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4. It must be such a good as none can deprive us of, and take away from us.
5. It must be eternal.
6. It must be able to support and comfort us in every condition, and under all the accidents and adversities of human life.
7. Lastly, It must be such a good as can give perfect rest and tranquillity to our minds.
Nothing that is short of all this can make us happy : and no creature, no not the whole creation, can pretend to be all this to us. All these properties meet only in God, who is the perfect and supreme good; as I shall endeavour in the following discourse more particularly to thew; and consequently, that God is the only happinefs
I. God is an all-fufficient good. And this does import two things; wisdom 10 contrive our happiness, and power to effect it; for neither of these without the other is fufficient, and both these in the highest and most eminent degree are in God.
He is infinitely wise to design and contriye our happiness ; because he knows what happiness is, and how to frame us so as to be capable of the happiness he designs for us; and how to order and dispose all other things so as that they shall be no hinderance and impediment to it.
He perfectly understands all the possibilities of things, and how to fit means to any end. He knows all our wants, and how to supply them; all our hopes and defires, and how to satisfy them: he foresees all the dangers and evils which threaten us, and knows how to prevent or divert them, if he thinks fit;'or if he permit them to come, how to support us under them, or to de liver us out of them, or to turn them to our greater benefit and advantage in the last issue and result of things.
His wisdom cannot be surprised by any accident which he did not foresee, and which he is not sufficiently provided against. The wisdom of men is but short and imperfect, and liable to infinite errors and mistakes : in many cafes men know not what is safest and best for them, nor whether this or that will conduce most to their happiness : nay, it often happens, that those very means which the wiselt men chuse for their security, do prove
the occasions of their ruin ; and they are thrown down by those very ways whereby they thought to raise and establish themselves.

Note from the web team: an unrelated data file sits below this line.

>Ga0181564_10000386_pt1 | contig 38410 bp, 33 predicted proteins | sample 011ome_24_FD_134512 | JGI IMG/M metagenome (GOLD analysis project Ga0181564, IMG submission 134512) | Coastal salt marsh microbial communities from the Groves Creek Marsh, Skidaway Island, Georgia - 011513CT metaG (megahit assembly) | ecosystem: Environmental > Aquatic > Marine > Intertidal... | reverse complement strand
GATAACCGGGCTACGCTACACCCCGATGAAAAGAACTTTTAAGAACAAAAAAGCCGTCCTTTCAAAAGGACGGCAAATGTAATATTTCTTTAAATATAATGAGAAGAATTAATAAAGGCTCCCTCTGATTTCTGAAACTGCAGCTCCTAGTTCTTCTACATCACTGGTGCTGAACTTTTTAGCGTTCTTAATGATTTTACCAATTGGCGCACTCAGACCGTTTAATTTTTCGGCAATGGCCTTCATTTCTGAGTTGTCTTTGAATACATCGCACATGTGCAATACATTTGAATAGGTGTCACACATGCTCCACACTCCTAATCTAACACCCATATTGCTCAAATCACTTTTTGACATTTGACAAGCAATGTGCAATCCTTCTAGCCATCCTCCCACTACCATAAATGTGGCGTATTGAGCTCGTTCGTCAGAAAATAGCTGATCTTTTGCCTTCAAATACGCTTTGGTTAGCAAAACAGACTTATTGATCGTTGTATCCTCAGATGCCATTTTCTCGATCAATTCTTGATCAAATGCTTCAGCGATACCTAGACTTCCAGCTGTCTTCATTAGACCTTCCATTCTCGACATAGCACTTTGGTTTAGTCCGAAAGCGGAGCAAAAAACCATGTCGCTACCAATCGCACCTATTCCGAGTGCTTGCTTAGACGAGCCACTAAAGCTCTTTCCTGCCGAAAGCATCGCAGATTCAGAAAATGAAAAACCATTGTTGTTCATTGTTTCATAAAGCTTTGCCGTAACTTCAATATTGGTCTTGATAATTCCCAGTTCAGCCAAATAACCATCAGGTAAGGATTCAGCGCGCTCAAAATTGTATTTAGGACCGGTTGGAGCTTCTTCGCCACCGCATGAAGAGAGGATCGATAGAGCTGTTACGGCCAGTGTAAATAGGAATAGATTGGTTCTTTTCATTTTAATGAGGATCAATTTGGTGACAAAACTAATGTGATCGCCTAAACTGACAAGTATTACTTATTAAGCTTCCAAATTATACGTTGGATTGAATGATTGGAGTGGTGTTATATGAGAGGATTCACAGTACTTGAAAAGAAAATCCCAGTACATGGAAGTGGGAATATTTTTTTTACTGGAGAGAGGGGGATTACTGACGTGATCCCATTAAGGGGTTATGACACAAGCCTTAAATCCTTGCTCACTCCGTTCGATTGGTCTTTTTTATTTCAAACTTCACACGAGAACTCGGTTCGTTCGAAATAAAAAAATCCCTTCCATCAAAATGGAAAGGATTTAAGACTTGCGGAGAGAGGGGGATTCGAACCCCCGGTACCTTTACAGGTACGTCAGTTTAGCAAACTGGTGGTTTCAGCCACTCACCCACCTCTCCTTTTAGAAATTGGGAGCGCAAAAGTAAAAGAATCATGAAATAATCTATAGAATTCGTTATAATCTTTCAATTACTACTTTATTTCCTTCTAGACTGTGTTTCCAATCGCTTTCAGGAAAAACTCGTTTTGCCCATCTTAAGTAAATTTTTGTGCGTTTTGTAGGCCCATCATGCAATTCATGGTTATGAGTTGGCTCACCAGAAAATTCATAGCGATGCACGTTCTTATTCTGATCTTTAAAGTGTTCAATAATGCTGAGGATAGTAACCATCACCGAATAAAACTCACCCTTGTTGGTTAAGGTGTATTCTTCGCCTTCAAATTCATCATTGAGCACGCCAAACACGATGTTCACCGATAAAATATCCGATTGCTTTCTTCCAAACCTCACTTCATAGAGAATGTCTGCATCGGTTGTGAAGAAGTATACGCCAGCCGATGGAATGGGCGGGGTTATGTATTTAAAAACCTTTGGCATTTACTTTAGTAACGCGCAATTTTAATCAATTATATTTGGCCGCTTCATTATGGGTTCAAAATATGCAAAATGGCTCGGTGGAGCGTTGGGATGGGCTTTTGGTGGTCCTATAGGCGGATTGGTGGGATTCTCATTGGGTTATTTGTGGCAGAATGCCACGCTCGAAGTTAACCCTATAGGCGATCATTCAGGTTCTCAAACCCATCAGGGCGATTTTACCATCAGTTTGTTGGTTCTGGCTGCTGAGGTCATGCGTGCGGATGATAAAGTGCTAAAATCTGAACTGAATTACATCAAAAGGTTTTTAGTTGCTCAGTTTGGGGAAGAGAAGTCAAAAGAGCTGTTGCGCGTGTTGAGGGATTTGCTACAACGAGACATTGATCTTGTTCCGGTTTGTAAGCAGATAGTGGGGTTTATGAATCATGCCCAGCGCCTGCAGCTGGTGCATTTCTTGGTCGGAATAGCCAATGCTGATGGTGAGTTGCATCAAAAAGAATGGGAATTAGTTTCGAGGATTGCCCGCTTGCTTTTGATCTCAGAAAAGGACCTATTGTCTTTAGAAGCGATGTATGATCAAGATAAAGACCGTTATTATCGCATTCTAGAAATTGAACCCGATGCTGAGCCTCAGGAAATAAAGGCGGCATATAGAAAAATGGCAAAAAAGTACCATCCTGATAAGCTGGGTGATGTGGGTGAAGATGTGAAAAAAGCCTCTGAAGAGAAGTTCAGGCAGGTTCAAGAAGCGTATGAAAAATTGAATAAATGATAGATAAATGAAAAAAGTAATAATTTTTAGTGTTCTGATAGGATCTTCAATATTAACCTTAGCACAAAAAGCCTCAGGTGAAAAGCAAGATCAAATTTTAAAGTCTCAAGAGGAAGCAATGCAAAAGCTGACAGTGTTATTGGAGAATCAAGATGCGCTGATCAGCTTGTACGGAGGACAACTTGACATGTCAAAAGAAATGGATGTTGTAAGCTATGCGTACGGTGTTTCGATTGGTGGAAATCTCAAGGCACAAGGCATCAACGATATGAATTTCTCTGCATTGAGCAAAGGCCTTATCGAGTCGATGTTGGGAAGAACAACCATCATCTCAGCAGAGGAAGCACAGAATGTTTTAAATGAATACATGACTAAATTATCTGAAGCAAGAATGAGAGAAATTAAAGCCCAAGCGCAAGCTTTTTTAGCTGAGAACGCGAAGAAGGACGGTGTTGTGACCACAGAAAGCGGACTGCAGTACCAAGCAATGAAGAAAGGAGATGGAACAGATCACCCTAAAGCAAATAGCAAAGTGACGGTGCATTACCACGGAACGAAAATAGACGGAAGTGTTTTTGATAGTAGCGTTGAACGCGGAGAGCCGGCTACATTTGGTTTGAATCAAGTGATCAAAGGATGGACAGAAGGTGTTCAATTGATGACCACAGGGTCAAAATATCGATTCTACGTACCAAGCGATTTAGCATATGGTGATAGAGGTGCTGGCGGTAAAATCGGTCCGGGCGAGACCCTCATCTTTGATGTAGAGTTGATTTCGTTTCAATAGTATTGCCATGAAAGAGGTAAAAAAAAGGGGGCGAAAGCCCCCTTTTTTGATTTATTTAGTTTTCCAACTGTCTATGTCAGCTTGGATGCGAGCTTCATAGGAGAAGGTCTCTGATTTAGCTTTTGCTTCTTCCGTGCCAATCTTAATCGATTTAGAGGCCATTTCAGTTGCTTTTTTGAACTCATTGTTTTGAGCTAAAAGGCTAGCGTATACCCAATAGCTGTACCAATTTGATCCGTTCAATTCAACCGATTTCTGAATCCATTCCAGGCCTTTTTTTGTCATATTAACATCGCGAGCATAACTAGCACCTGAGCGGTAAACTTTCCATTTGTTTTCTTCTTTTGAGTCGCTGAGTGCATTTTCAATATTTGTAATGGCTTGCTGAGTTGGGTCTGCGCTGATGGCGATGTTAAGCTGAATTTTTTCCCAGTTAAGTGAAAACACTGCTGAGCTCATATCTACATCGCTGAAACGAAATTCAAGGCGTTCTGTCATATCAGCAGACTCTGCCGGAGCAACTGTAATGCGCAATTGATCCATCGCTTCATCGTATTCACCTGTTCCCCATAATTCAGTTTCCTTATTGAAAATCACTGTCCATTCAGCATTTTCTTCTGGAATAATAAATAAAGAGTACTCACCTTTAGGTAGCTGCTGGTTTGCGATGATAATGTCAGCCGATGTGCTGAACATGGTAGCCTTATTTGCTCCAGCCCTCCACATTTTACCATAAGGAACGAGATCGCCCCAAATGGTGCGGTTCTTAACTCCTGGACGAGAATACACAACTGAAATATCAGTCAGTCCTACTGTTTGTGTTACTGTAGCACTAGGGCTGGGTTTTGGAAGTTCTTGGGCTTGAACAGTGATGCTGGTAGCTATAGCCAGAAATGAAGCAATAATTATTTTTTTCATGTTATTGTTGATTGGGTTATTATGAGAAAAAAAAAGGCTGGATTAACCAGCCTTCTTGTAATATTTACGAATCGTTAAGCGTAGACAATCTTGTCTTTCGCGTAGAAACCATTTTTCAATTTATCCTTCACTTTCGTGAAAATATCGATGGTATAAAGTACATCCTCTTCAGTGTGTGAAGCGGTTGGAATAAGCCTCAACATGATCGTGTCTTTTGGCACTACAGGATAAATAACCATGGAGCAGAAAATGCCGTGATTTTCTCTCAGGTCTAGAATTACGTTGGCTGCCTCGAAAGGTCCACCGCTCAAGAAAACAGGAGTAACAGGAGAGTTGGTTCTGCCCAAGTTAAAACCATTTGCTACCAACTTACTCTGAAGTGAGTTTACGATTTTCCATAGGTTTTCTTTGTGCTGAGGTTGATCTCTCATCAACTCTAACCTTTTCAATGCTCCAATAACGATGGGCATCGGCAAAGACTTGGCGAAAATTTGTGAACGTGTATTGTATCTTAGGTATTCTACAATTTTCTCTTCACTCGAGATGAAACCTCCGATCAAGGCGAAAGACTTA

Especially if God breathe upon the counsels of men, how are their designs blasted ? how are they infatuated and foiled in their deepest contrivances, and fnared in the work of their own hands? When it is of the Lord, the wisdom of the greatest politicians is turned into foolishness : for there is no wisdom, nor understanding, nor counfel against the Lord.
But the divine wisdom, being founded upon infinite knowledge, is thereby secured against all possibility of error and mistake. God perfectly knows the natures and the powers of all his creatures, and therefore can never be mistaken in the use and application of them to any of his purposes : so that none of his designs of love and mercy to the sons of men can miscarry for want of good contriyance, or wise conduct.
And as he is perfectly wise to contrive our happiness, so is he infinitely powerful to effect it, and to remove out of the way all the obstacles and impediments of it. We may understand many times what would conduce to our happiness, but may not be able to compass it; but nothing is out of the reach of omnipotency: many things are difficult to us, but nothing is too hard for God: many things are impossible with us, but with God all things are possible. For he is the fountain and original of all power, from whom it is derived, and upon whom it depends, and to whom it is perfectly subject and subordinate : he can do all things at once, and in an initant, and with the greatest ease; and no created power can put any difficulty in his way, much less make any effectual resistance; because omnipotency can check, and countermand, and bear down before it all other powers.